All five of the South American 1934 World Cup winners returned to their home continent later in life. Indeed Orsi and Guaita, along with two other Argentine Roma players, left under a cloud, fleeing Italy for France when it became clear they would be conscripted for Mussolini’s military campaign in Ethiopia.
More recently, the debate has perhaps been even more pronounced than it was in the 1930s. Cesare Maldini, who played in that failed 1962 World Cup campaign, pejoratively dubbed the call-ups of oriundi “a return to the past” in 2011. In 2015, former Milan and Italy manager Arrigo Sacchi said that “Italian football is now without dignity or pride because it has too many foreigners playing in the youth teams”.
In 2010, fans got involved too, unfurling a banner that said “foreigners” should not be allowed to play for Italy during a game in which Argentina-born Cristian Ledesma won his one and only cap.
Why the debate is more intense now than at a time when a fascist governed Italy is an interesting question. Mussolini’s personal support for the oriundi may have something to do with it. Questioning him was inadvisable, to put it mildly.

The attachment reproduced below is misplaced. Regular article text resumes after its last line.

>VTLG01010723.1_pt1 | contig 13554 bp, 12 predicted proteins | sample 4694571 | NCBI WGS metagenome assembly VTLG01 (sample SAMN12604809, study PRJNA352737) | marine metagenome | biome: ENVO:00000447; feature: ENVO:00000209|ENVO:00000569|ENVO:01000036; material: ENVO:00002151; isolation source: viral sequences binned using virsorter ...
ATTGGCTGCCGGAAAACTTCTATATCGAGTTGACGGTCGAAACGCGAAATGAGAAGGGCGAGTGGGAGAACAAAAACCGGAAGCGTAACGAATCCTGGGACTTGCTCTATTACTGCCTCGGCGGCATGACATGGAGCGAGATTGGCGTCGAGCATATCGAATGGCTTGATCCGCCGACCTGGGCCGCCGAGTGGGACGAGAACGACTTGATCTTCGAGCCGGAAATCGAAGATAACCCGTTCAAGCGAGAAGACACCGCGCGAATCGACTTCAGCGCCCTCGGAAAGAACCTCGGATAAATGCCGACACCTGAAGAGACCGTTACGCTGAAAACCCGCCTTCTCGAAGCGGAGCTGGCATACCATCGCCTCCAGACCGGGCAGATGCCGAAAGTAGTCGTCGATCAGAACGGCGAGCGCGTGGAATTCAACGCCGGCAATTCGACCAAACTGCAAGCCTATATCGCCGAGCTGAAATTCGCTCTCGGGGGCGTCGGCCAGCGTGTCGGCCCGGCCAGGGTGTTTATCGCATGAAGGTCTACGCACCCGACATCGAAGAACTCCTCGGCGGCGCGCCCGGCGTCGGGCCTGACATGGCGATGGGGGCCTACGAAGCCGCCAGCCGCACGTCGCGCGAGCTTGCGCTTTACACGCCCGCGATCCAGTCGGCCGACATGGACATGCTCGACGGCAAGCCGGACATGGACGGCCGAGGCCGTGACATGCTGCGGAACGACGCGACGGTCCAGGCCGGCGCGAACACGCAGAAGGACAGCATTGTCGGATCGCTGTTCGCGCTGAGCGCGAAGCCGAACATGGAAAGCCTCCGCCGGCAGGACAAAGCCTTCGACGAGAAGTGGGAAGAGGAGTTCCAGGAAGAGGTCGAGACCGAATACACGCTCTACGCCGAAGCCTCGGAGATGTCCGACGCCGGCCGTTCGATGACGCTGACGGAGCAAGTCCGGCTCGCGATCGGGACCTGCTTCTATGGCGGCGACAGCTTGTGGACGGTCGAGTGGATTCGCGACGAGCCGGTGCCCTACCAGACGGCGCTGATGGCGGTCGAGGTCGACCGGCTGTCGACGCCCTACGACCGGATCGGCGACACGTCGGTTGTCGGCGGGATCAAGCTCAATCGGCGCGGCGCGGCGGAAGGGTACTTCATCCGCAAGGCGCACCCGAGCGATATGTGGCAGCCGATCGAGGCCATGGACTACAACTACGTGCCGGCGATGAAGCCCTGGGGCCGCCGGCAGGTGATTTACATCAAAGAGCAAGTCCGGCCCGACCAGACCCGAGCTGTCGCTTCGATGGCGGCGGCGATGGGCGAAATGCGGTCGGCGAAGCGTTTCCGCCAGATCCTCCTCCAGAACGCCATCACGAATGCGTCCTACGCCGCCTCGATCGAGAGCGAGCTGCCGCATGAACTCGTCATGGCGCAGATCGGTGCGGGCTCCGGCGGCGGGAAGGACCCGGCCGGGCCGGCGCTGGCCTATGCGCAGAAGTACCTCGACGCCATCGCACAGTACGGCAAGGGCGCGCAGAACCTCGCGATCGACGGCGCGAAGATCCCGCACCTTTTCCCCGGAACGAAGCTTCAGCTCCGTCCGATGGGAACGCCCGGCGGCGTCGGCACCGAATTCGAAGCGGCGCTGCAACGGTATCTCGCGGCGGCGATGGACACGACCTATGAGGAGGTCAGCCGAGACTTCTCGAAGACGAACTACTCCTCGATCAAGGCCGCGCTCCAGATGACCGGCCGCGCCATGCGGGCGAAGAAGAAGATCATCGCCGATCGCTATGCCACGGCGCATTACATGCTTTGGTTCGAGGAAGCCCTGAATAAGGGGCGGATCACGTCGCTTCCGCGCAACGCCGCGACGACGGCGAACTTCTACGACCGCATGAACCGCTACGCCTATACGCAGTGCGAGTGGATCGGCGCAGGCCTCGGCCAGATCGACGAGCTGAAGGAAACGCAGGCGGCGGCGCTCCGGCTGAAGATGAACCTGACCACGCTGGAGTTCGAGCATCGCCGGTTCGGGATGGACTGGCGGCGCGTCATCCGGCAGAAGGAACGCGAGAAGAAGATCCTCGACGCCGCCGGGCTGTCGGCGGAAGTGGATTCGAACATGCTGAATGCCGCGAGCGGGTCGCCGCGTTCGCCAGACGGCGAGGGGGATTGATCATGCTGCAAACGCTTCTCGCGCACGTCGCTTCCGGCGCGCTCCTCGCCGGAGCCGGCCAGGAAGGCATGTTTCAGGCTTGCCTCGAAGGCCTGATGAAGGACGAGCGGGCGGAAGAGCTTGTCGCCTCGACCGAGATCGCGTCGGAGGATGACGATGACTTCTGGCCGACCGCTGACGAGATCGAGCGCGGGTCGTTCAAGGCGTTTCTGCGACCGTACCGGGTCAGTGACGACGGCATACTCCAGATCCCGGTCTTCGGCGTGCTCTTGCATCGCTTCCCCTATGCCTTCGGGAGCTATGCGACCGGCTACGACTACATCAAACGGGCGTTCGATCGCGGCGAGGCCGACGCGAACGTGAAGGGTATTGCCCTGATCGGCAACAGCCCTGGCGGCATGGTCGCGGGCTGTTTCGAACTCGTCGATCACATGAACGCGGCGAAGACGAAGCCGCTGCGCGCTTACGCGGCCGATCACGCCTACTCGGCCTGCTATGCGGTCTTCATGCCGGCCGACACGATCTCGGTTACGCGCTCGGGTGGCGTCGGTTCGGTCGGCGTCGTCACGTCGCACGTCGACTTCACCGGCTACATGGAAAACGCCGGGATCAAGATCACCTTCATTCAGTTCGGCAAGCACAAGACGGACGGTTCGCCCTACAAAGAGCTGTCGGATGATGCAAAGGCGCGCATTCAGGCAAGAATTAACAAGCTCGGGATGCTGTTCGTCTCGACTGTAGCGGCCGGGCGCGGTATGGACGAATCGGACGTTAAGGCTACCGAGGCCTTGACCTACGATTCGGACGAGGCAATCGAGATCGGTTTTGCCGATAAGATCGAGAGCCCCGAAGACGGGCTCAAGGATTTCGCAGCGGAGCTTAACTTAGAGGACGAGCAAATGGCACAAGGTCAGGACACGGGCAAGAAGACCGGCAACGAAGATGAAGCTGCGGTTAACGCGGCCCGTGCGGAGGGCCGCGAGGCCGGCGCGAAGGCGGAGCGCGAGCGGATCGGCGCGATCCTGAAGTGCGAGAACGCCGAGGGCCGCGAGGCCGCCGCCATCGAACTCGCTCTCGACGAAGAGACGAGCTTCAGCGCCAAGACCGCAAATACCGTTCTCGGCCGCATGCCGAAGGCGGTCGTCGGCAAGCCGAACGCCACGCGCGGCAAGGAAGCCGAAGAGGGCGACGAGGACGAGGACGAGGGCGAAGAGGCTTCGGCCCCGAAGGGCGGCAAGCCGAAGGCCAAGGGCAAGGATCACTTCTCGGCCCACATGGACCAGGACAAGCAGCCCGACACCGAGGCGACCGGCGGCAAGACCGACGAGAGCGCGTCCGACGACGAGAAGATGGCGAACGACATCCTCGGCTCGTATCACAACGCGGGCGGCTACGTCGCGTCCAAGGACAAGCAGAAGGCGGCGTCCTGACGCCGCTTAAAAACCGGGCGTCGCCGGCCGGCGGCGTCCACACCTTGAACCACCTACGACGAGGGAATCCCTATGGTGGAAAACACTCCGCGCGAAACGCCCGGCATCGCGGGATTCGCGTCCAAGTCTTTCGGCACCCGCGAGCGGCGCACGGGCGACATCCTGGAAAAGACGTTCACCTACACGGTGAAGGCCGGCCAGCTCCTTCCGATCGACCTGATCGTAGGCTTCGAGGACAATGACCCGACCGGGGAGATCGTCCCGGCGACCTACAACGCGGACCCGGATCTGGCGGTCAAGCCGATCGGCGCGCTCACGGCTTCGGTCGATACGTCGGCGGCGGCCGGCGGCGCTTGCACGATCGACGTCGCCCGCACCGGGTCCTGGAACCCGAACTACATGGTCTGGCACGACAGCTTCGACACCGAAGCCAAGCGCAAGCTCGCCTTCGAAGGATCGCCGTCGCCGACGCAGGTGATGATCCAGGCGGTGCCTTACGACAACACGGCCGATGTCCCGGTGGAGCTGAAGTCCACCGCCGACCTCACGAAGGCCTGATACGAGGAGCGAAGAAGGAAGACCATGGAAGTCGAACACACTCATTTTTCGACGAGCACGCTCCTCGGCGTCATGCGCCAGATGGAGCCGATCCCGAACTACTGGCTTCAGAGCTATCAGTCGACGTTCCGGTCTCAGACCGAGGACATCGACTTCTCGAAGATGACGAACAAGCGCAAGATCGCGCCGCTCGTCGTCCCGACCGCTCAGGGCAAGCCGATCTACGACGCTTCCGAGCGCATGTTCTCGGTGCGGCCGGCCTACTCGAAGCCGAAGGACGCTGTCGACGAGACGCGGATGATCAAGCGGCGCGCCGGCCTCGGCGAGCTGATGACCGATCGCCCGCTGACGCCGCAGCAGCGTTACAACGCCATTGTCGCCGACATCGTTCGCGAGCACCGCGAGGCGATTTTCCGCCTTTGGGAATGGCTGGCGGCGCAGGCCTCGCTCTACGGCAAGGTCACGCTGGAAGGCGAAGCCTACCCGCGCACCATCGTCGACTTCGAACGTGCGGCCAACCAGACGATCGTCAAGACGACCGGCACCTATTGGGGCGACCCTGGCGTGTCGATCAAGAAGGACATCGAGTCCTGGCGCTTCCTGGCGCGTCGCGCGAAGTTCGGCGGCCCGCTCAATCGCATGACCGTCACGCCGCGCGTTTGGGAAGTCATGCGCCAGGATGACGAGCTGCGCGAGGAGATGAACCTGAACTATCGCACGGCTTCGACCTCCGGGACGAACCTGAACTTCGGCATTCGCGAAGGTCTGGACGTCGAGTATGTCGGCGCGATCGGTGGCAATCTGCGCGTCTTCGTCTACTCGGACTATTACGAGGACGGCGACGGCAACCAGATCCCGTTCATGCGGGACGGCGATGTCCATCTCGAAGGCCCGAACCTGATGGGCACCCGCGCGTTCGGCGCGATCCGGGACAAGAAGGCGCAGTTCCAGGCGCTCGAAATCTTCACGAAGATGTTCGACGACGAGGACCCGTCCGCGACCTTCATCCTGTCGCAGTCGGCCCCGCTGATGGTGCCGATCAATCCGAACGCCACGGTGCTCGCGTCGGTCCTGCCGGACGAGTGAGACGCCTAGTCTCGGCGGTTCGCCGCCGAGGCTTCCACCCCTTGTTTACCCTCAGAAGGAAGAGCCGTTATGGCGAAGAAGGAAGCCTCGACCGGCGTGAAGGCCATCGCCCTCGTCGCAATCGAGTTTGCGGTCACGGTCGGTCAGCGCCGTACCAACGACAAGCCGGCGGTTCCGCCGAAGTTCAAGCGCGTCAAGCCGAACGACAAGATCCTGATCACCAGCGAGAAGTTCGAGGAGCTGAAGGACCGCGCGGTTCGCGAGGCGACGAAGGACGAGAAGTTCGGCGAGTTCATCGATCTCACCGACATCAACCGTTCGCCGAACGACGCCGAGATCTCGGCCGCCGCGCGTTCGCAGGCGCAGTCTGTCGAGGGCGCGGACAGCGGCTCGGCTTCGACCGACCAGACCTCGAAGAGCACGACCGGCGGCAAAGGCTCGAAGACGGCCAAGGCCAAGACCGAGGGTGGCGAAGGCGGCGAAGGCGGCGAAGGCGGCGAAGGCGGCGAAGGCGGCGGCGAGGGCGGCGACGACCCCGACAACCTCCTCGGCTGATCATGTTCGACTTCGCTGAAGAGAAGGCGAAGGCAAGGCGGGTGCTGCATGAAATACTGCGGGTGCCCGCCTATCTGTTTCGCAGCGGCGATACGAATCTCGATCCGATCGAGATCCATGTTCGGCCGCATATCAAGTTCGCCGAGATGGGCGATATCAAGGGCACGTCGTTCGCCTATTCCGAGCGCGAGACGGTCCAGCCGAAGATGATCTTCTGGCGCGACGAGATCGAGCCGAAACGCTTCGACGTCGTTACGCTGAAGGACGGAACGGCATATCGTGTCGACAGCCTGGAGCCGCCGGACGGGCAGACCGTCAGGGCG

Perhaps at that point, though, there was a feeling that these people were more Italian – whatever that may mean – than the current crop. For many of the early imports, one or both parents were born in Italy. Some of them would have spoken Italian at home.
But in the 21st Century, the links are less immediate. Emerson Palmieri is eligible through an ancestor on his mother’s side named Alfonso Palmieri, who was born in Cosenza in 1853. Toloi’s link comes through a great-grandfather who was born in 1891 in Cervignano del Friuli, then part of the Austro-Hungarian empire. It is the stuff of history books.
Rather than being the rimpatriati of the 1920s and ’30s, the oriundi are perhaps now viewed as another part of a wider migration that has taken place in Italy and elsewhere in recent years. One imagines that any Italy fan’s view on the right of Jorginho, for example, to represent the Azzurri would give you an idea of their views on immigration in general.
Any current discussion over the oriundi, then, fits into a wider one of nationality in football, one that reflects the nature of modern, globalised society. With so many people having dual or multiple national identities, and so many players moving across the world, what constitutes someone’s right to play for a national team is open to interpretation.
The question we should perhaps ask ourselves is: who are we to decide how someone else feels about their nationality? Italy’s oriundi have long proved that there is no right or wrong.
By Joshua Law